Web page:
The Rapidian

Teacher, education liaison keeps children reading, learning at Helen DeVos Children's Hospital

Sarah Smith works with young patients and their families to keep children on track with school.
Teacher and Education Liaison Sarah Smith in her classroom at Helen DeVos Children's Hospital

Teacher and Education Liaison Sarah Smith in her classroom at Helen DeVos Children's Hospital /Kristin Brace

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“One of the best things we can do is to help people be literate.” --Sarah Smith

The kid-friendly classroom fosters learning and creativity

The kid-friendly classroom fosters learning and creativity /Kristin Brace

When you're a kid, it's hard enough to miss a day of school when you're home sick with the flu or a bad cold. For children spending anywhere from a few days to a few weeks in the hospital with serious illnesses or injuries, the thought of catching up at school can seem like an insurmountable challenge.

Enter Sarah Smith, Teacher and Education Liaison at Helen DeVos Children's Hospital. Her role is to come alongside patients who are missing school and to help them with their homework so they will be caught up when they return to class. Long-term patients typically have a set schedule. If possible, children meet with Smith in the classroom, a cheerful space stocked with books and computers and comfortable places to work. When a patient doesn't have homework, Smith devises projects for them. Recent activities include a science lab and story writing.

“I do the best I can to normalize the experience.”

The other half of Smith's job is to serve as a go-between for patients and their schools. She says that it's a great feeling “knowing you can take something off the family's plate while they focus on medical needs.”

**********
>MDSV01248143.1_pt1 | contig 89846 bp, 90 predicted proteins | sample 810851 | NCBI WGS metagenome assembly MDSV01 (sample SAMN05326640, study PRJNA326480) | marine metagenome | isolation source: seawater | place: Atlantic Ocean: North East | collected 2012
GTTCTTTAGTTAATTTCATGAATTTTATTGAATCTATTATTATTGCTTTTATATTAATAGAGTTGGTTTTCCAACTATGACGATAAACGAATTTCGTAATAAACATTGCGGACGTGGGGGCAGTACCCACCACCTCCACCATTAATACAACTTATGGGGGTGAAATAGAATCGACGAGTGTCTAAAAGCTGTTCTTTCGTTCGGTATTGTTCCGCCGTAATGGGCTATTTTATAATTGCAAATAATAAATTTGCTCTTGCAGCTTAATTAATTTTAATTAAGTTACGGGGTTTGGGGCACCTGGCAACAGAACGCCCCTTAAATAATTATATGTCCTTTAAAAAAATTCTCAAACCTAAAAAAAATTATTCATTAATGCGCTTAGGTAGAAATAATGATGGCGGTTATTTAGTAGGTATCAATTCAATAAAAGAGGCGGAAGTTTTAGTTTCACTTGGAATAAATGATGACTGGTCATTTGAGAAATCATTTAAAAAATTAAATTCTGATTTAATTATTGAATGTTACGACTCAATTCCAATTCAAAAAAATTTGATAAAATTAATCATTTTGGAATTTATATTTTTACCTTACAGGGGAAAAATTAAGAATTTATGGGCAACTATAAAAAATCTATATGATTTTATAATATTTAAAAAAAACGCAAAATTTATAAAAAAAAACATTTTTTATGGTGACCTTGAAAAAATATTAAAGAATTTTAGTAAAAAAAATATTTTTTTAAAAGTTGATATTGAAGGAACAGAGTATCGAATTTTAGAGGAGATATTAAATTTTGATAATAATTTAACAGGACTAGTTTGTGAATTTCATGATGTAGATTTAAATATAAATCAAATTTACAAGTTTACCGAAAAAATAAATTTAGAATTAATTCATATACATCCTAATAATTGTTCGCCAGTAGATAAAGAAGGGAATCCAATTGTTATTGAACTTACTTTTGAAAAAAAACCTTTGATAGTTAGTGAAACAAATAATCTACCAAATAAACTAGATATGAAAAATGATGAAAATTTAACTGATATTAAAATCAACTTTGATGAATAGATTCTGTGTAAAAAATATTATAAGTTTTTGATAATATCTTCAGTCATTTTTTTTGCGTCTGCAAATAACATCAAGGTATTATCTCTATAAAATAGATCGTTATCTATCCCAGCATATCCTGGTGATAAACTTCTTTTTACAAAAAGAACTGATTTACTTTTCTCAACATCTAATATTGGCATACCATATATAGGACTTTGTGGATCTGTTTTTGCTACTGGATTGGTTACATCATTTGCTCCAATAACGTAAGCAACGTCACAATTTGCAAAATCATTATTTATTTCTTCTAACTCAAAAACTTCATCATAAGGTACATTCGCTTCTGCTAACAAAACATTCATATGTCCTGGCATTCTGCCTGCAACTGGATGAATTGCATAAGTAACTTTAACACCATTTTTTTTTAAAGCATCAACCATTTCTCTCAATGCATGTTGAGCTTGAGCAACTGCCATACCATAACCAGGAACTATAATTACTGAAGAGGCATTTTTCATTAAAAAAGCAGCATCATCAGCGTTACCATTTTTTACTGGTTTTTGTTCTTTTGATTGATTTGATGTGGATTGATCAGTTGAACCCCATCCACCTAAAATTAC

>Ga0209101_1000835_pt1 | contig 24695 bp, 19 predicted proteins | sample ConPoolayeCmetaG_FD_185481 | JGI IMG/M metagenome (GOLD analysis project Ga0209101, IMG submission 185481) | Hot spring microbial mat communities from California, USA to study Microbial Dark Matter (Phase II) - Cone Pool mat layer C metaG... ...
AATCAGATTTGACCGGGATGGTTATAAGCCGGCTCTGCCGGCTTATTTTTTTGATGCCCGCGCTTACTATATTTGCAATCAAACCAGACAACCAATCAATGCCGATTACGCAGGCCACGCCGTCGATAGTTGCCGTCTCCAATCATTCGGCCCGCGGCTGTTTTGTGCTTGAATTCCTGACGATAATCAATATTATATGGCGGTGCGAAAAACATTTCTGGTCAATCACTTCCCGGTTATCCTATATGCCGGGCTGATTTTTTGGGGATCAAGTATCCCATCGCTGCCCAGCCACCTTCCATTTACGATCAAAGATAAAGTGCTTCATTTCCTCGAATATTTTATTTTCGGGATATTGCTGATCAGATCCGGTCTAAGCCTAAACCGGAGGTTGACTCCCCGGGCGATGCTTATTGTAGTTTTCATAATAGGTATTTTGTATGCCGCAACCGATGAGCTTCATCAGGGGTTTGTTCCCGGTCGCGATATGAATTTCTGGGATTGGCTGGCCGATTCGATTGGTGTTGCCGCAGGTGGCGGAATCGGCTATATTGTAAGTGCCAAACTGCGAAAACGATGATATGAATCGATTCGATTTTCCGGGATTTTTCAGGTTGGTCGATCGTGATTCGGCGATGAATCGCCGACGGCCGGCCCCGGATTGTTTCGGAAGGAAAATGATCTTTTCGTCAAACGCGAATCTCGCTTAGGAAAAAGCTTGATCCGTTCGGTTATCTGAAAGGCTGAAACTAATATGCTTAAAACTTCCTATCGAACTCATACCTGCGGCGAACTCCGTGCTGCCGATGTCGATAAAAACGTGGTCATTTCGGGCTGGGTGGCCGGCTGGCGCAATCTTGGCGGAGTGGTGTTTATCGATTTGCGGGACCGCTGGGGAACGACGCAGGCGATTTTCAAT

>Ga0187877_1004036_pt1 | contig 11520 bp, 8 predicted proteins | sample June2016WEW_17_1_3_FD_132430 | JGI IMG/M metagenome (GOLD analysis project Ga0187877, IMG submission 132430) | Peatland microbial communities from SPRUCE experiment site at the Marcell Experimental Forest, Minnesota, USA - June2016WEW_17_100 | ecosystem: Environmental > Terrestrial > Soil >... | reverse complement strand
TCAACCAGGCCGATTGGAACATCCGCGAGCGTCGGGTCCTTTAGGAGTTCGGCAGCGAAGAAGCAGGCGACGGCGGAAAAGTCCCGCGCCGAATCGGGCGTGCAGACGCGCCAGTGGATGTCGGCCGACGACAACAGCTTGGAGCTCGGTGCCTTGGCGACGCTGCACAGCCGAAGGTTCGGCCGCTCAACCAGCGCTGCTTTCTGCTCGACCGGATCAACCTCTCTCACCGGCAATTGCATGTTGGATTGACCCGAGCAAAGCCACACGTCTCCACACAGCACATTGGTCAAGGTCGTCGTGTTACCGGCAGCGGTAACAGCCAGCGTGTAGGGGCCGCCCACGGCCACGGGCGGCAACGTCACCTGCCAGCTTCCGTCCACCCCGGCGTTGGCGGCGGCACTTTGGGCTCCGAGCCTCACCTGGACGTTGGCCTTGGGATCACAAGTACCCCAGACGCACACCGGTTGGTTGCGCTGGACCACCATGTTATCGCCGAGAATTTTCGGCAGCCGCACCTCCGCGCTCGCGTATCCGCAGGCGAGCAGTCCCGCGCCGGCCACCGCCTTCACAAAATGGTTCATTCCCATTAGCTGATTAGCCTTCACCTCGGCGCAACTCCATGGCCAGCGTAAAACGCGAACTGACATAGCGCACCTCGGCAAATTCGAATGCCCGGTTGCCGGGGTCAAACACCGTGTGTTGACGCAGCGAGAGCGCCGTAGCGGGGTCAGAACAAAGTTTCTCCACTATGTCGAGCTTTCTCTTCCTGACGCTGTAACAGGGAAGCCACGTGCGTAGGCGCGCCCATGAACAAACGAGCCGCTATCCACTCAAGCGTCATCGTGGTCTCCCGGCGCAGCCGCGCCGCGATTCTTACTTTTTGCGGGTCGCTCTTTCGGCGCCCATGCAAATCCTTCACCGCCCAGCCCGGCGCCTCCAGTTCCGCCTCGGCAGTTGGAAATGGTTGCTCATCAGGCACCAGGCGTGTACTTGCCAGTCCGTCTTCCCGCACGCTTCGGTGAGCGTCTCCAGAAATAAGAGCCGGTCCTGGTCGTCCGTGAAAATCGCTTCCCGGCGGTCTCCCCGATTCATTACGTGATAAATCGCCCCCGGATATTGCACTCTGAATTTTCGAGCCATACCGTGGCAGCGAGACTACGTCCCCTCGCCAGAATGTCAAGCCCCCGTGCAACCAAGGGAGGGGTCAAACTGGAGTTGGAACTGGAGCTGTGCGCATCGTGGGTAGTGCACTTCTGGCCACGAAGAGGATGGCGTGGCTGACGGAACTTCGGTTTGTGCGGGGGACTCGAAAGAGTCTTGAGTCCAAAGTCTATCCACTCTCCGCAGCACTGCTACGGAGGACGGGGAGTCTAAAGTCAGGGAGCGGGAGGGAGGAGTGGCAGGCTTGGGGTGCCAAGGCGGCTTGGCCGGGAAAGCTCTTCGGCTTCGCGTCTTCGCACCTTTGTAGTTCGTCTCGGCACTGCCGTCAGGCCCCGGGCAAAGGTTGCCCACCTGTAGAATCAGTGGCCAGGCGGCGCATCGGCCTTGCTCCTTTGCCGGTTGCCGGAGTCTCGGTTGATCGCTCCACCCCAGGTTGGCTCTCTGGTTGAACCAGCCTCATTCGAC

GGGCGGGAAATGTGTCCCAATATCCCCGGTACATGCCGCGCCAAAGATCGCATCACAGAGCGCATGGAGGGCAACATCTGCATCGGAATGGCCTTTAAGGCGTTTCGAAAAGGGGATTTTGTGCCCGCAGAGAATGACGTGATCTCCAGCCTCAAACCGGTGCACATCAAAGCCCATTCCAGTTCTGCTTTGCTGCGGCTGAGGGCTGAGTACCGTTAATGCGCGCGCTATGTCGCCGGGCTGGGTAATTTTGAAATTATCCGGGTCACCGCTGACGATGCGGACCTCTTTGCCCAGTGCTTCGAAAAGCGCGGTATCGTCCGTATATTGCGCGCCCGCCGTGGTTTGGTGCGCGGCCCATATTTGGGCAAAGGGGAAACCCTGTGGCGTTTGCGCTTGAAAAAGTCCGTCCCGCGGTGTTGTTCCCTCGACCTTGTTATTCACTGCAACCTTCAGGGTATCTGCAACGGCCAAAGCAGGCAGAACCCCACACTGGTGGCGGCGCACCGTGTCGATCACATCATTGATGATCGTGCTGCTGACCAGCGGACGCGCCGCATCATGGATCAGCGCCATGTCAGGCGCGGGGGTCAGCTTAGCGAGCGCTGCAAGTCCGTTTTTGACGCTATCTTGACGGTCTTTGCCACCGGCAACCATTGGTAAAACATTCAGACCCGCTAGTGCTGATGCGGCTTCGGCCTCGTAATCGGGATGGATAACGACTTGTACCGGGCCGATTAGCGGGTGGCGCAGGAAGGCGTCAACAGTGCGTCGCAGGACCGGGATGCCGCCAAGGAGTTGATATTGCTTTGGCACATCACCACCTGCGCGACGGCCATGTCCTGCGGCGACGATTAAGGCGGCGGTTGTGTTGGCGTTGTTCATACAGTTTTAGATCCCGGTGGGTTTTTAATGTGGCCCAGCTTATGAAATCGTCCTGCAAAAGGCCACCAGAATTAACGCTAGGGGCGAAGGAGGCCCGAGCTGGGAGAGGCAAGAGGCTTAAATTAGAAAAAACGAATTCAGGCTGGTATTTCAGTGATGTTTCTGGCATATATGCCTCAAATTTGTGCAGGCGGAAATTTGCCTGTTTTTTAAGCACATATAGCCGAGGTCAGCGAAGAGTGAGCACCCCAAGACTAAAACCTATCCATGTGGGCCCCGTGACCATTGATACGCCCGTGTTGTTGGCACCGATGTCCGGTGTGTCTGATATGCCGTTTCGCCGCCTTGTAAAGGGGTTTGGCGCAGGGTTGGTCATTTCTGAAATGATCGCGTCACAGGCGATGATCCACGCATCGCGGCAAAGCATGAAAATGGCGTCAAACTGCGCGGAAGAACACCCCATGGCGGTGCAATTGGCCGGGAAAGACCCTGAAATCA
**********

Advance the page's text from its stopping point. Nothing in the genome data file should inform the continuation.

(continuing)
If a child is only in the hospital for one or two days but will be out of school for much longer, Smith discusses home-bound options with the family, informing them of state laws and services that are available.

On any given day Smith could interact with patients aged 5 to 18. Lessons might range from phonics to pre-calculus. In addition, each child's school likely has a different set of policies for making up work and communicating with families.

“The challenges are the fun part,” she says.

As she works with a broad range of students, Smith draws on her 14 years of teaching high school. As an English teacher, she saw firsthand the importance of teaching reading and writing as a means of bettering each student and society at large. For this reason, she loves the idea of the many people and organizations coming together as the Community Literacy Initiative.  

“One of the best things we can do,” she says, “is to help people be literate.”

Smith is currently working toward developing a program that promotes reading.

The dual nature of Smith's role suits her well. In college, she had a double major in English and Psychology and did an internship in Child Life.

Of her experience with Child Life she says, “Once you see it, it doesn't leave you.”

Smith loved teaching but had always hoped to blend it with something like Child Life. When Helen DeVos Children’s Hospital opened, she inquired about whether or not they had a teacher on staff. They did, but she was moving to China. Smith applied for the position, and the rest is history.

For Smith, it's exciting to be able to build into the kids she works with and to be a part of the greater work of the community toward giving our children a brighter future.

“It's hard to work here and not have hope," says Smith. "I'm surrounded by incredible people and stories every day.”

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